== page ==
Perry, B. L., & Morris, E. W. (2014). Suspending Progress Collateral Consequences of Exclusionary Punishment in Public Schools. American Sociological Review, 0003122414556308.
Colvin, G., Scott, T.M. (2014) Managing the cycle of acting-out behavior in the Classroom (2nd ed.). Thousand Oaks, CA: Corwin Press
Lane, K. L., Kalberg, J. R., & Menzies, H. M. (2009). Developing schoolwide programs to prevent and manage problem behaviors: A step-by-step approach. Guilford Press.
Losen, D.J. (2011). Discipline Policies, Successful Schools, and Racial Justice. Boulder, CO: National Education Policy Center. Retrieved [March 30, 2015] from http://nepc.colorado.edu/publication/discipline-policies.
McIntosh, K. (2015) Keynote address. 12th Annual Conference on Positive Behavior Support. Boston, MA.
Skinner, B.F. (1938). The Behavior of organisms: An experimental analysis. New York: Appleton-Century.
Fabelo, T., Thompson, M., Plotkin, M., Carmichael, D., Marchbanks, M., & Booth, E. (2011, July). Breaking Schools’ Rules: A Statewide Study of How School Discipline Relates to Students’ Success and Juvenile Justice Involvement. New York, NY: Council of State Governments Justice Center. Retrieved [April 2, 2015] from http://knowledgecenter.csg.org/kc/system/files/Breaking_School_Rules.pdf
Kelcey Schmitz is a 2012 graduate of the Department of Special Education at the University of Kansas. She has worked in the field of challenging behaviors for almost 20 years. She has a background in applied behavior analysis and positive behavior interventions and support (PBIS). Early in her career she supported students with autism and other developmental disabilities at home, school and in the community, providing coaching and support for families, teachers and students. Kelcey works with districts and school buildings to help them develop, implement, and sustain evidenced based practices within a prevention framework to support all students. Kelcey presents regularly at state and national conferences. Kelcey is a member of the Association of Positive Behavior Support, Council for Exceptional Children, and the Council for Children with Behavioral Disorders. She is also a member of the Midwest Symposium for Leadership in Behavior Disorders planning committee and is a part of the weekly #PBISchat moderating team.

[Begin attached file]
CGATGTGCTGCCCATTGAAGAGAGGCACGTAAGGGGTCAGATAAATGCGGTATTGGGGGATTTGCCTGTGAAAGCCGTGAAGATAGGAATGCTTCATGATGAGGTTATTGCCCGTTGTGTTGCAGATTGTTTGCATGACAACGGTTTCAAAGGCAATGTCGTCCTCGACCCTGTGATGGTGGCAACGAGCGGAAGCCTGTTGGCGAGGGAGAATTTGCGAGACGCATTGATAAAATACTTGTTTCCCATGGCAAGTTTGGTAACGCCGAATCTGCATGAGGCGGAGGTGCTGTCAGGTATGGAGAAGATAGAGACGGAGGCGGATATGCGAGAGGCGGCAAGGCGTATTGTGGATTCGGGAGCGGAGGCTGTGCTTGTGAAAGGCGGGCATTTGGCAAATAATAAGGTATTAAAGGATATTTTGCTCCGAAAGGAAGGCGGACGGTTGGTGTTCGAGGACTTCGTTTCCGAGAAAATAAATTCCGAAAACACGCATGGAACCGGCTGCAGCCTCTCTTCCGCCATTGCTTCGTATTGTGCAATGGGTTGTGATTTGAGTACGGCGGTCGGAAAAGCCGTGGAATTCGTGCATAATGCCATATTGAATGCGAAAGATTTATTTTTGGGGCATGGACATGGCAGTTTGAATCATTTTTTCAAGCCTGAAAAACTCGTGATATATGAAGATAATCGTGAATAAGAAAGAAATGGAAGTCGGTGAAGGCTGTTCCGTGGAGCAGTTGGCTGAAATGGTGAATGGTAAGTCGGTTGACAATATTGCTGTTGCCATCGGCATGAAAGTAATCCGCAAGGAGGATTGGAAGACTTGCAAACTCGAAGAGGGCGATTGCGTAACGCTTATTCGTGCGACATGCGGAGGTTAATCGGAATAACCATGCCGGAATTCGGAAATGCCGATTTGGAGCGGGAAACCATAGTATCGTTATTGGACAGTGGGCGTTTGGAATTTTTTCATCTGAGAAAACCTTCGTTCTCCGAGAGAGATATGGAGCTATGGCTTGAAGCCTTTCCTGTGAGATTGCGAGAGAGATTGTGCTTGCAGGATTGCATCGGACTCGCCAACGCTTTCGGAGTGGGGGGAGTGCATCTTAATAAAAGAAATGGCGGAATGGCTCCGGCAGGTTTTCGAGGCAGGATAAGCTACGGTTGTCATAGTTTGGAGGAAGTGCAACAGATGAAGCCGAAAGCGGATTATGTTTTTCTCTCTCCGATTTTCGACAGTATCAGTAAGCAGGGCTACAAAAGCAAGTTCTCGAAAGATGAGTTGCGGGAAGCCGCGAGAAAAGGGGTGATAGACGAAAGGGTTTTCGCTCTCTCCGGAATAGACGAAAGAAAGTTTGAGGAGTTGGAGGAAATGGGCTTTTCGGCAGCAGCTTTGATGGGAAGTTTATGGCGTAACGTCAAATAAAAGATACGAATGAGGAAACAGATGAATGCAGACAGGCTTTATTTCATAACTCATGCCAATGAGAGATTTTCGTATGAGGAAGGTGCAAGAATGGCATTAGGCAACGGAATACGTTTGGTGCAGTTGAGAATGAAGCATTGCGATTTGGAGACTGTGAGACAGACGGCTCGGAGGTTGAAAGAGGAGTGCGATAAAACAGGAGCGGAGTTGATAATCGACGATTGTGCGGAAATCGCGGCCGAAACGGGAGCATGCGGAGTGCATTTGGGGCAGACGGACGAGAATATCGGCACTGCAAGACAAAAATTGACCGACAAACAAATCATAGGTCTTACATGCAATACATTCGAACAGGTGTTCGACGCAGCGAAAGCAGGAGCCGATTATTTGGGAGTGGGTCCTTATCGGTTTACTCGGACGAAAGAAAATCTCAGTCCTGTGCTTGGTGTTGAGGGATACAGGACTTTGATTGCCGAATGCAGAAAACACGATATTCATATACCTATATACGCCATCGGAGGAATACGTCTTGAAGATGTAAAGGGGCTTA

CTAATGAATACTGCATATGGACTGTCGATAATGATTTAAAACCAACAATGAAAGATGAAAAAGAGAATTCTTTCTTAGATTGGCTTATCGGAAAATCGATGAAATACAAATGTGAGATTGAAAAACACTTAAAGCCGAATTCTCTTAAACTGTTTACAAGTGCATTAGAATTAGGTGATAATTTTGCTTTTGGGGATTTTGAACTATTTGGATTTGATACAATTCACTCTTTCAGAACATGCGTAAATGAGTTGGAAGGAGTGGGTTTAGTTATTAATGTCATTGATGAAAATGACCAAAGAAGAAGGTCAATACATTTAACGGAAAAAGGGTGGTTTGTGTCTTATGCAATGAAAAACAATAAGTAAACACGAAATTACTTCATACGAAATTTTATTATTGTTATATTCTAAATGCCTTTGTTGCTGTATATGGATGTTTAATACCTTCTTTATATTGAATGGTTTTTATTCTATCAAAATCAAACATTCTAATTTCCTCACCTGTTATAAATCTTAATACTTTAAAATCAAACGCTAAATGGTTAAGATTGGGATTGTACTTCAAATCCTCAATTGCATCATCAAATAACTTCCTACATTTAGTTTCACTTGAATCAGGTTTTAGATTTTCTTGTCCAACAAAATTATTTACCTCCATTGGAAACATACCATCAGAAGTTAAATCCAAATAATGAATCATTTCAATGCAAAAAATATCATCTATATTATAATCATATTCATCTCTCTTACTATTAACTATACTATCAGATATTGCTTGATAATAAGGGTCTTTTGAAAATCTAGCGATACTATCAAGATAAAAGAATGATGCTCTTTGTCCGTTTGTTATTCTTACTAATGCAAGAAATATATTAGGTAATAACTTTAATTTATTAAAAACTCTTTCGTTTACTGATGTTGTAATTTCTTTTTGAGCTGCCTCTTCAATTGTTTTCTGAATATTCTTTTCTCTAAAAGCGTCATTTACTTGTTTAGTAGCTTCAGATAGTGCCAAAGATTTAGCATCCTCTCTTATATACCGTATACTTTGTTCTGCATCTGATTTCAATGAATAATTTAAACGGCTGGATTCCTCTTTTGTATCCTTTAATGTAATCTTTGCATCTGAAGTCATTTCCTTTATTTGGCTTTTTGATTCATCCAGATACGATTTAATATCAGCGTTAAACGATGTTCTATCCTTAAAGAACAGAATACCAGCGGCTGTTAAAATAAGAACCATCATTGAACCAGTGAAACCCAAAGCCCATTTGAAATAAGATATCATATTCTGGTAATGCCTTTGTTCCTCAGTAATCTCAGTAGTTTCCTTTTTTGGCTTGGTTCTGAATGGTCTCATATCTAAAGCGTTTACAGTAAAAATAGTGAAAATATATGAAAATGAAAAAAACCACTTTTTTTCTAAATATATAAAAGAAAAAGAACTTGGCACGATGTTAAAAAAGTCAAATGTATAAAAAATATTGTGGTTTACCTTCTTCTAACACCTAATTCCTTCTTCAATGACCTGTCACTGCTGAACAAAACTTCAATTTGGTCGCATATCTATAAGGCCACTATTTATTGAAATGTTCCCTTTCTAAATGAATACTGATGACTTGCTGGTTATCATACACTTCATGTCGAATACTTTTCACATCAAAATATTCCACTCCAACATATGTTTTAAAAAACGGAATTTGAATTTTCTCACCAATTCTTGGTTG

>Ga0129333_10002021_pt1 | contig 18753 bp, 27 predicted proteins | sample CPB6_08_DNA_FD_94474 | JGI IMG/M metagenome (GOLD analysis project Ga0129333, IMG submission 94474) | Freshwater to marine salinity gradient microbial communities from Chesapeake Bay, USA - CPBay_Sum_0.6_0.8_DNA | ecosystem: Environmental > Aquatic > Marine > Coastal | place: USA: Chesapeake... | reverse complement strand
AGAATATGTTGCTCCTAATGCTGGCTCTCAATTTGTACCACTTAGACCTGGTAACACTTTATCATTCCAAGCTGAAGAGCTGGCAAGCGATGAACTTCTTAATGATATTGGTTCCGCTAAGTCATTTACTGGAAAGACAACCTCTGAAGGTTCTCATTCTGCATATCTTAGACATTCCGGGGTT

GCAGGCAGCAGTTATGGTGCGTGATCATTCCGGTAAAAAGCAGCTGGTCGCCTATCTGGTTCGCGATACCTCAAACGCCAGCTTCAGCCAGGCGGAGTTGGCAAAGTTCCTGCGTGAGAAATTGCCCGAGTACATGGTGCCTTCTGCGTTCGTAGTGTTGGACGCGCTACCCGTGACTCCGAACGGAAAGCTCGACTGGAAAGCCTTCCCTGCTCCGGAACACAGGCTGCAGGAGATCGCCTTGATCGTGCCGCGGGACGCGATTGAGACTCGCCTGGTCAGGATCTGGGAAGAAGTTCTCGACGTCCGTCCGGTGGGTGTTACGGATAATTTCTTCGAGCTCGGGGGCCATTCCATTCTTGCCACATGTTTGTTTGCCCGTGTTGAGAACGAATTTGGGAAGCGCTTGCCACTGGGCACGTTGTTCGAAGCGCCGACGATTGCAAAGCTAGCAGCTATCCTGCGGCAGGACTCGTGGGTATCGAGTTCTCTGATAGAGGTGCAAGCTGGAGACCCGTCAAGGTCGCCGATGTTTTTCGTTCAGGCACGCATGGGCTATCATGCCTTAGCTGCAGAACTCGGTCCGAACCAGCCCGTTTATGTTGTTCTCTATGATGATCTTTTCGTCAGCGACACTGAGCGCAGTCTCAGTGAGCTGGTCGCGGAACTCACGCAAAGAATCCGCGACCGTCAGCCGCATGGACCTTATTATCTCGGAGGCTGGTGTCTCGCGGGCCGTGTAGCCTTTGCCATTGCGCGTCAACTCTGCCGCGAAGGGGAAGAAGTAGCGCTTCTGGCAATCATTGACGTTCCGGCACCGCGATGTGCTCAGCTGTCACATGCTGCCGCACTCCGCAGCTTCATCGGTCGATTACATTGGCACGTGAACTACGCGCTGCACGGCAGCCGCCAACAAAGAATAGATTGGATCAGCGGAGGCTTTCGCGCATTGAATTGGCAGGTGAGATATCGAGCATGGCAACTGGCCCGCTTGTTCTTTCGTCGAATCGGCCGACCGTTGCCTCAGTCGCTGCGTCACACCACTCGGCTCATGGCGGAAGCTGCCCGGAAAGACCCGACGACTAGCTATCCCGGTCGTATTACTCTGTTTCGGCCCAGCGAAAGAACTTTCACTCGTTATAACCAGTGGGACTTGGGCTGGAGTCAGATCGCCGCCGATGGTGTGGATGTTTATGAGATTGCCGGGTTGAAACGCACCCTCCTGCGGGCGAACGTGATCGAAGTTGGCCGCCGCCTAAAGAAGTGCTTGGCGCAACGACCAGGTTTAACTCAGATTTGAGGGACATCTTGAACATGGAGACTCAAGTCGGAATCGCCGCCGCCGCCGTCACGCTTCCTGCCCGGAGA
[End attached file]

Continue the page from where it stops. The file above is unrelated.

By Sally Roberts, Ph.D., Associate Professor, Associate Dean